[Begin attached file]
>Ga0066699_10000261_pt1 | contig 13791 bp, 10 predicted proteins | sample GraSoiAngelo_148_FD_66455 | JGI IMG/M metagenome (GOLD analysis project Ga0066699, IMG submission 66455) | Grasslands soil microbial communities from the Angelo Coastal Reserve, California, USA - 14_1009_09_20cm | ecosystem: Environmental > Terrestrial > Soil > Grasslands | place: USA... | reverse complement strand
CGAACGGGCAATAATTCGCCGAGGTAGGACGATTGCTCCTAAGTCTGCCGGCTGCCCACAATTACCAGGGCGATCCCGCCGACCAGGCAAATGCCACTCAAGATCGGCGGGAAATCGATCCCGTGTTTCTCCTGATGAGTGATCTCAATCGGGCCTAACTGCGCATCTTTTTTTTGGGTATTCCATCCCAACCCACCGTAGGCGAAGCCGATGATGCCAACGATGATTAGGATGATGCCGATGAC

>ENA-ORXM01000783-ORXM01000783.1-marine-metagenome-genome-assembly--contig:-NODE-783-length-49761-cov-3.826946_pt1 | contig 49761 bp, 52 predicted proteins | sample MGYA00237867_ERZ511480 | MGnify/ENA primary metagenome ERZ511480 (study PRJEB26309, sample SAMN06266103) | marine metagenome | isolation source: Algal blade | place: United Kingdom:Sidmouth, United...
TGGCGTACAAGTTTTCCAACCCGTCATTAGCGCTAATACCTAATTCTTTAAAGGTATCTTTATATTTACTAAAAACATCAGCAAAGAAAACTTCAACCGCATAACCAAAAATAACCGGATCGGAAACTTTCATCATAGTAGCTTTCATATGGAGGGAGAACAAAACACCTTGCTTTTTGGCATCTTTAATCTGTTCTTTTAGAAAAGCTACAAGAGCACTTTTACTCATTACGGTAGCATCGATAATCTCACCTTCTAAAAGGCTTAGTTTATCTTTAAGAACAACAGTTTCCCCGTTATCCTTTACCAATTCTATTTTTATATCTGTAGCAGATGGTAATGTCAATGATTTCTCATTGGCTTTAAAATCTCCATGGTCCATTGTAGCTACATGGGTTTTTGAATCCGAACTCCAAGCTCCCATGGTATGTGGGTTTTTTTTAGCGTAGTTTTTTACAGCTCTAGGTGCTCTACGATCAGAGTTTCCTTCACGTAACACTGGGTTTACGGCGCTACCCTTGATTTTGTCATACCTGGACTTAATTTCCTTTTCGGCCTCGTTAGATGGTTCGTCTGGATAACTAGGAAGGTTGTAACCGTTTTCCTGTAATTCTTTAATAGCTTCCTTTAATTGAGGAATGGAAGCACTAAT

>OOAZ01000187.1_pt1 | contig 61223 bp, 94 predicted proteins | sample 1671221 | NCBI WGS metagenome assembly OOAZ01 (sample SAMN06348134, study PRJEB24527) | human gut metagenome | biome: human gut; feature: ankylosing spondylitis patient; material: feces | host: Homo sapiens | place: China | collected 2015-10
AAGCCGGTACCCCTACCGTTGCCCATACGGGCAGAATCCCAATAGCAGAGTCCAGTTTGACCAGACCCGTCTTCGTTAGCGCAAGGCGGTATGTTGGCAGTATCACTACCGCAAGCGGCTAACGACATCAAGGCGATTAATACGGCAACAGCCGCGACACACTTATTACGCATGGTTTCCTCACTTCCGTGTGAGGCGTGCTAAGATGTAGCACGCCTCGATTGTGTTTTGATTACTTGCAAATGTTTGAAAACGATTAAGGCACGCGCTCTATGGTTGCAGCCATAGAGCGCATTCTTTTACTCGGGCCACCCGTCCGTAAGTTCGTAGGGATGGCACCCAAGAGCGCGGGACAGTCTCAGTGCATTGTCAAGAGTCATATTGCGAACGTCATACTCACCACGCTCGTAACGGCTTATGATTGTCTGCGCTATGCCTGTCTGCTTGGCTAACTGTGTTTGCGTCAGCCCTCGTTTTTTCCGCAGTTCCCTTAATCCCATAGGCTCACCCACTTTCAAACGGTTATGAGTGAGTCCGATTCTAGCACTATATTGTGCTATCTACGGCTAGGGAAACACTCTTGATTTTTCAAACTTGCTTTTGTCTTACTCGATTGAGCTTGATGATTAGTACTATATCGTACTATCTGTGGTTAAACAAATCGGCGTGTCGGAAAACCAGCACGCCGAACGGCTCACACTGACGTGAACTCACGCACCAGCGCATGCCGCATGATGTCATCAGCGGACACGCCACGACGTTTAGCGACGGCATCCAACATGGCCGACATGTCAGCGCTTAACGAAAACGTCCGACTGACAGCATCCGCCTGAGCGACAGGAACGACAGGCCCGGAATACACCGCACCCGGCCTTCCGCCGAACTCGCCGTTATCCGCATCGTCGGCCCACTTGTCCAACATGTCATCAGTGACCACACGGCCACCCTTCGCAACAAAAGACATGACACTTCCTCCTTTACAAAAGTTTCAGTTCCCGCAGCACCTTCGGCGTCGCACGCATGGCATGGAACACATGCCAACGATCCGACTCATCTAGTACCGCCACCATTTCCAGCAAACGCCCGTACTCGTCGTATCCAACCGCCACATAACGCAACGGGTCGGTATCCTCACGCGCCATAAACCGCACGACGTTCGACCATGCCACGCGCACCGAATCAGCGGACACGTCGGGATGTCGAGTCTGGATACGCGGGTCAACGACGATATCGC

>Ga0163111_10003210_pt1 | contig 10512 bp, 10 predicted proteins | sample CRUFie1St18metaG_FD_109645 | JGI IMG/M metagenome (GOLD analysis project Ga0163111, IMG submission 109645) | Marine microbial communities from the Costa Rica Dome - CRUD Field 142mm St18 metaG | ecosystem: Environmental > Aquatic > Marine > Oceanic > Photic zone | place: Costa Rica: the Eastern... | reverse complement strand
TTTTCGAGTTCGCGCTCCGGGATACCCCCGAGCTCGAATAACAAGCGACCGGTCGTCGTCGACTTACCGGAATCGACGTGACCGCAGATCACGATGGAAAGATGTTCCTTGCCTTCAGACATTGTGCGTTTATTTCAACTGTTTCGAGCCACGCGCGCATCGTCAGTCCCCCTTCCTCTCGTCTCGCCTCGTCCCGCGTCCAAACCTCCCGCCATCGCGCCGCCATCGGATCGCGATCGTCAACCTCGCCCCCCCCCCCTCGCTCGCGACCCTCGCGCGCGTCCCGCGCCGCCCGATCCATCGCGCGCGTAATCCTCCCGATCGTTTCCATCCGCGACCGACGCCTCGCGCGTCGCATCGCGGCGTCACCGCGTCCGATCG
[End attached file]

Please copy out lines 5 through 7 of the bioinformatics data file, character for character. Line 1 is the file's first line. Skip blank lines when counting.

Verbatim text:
>OOAZ01000187.1_pt1 | contig 61223 bp, 94 predicted proteins | sample 1671221 | NCBI WGS metagenome assembly OOAZ01 (sample SAMN06348134, study PRJEB24527) | human gut metagenome | biome: human gut; feature: ankylosing spondylitis patient; material: feces | host: Homo sapiens | place: China | collected 2015-10
AAGCCGGTACCCCTACCGTTGCCCATACGGGCAGAATCCCAATAGCAGAGTCCAGTTTGACCAGACCCGTCTTCGTTAGCGCAAGGCGGTATGTTGGCAGTATCACTACCGCAAGCGGCTAACGACATCAAGGCGATTAATACGGCAACAGCCGCGACACACTTATTACGCATGGTTTCCTCACTTCCGTGTGAGGCGTGCTAAGATGTAGCACGCCTCGATTGTGTTTTGATTACTTGCAAATGTTTGAAAACGATTAAGGCACGCGCTCTATGGTTGCAGCCATAGAGCGCATTCTTTTACTCGGGCCACCCGTCCGTAAGTTCGTAGGGATGGCACCCAAGAGCGCGGGACAGTCTCAGTGCATTGTCAAGAGTCATATTGCGAACGTCATACTCACCACGCTCGTAACGGCTTATGATTGTCTGCGCTATGCCTGTCTGCTTGGCTAACTGTGTTTGCGTCAGCCCTCGTTTTTTCCGCAGTTCCCTTAATCCCATAGGCTCACCCACTTTCAAACGGTTATGAGTGAGTCCGATTCTAGCACTATATTGTGCTATCTACGGCTAGGGAAACACTCTTGATTTTTCAAACTTGCTTTTGTCTTACTCGATTGAGCTTGATGATTAGTACTATATCGTACTATCTGTGGTTAAACAAATCGGCGTGTCGGAAAACCAGCACGCCGAACGGCTCACACTGACGTGAACTCACGCACCAGCGCATGCCGCATGATGTCATCAGCGGACACGCCACGACGTTTAGCGACGGCATCCAACATGGCCGACATGTCAGCGCTTAACGAAAACGTCCGACTGACAGCATCCGCCTGAGCGACAGGAACGACAGGCCCGGAATACACCGCACCCGGCCTTCCGCCGAACTCGCCGTTATCCGCATCGTCGGCCCACTTGTCCAACATGTCATCAGTGACCACACGGCCACCCTTCGCAACAAAAGACATGACACTTCCTCCTTTACAAAAGTTTCAGTTCCCGCAGCACCTTCGGCGTCGCACGCATGGCATGGAACACATGCCAACGATCCGACTCATCTAGTACCGCCACCATTTCCAGCAAACGCCCGTACTCGTCGTATCCAACCGCCACATAACGCAACGGGTCGGTATCCTCACGCGCCATAAACCGCACGACGTTCGACCATGCCACGCGCACCGAATCAGCGGACACGTCGGGATGTCGAGTCTGGATACGCGGGTCAACGACGATATCGC

>Ga0163111_10003210_pt1 | contig 10512 bp, 10 predicted proteins | sample CRUFie1St18metaG_FD_109645 | JGI IMG/M metagenome (GOLD analysis project Ga0163111, IMG submission 109645) | Marine microbial communities from the Costa Rica Dome - CRUD Field 142mm St18 metaG | ecosystem: Environmental > Aquatic > Marine > Oceanic > Photic zone | place: Costa Rica: the Eastern... | reverse complement strand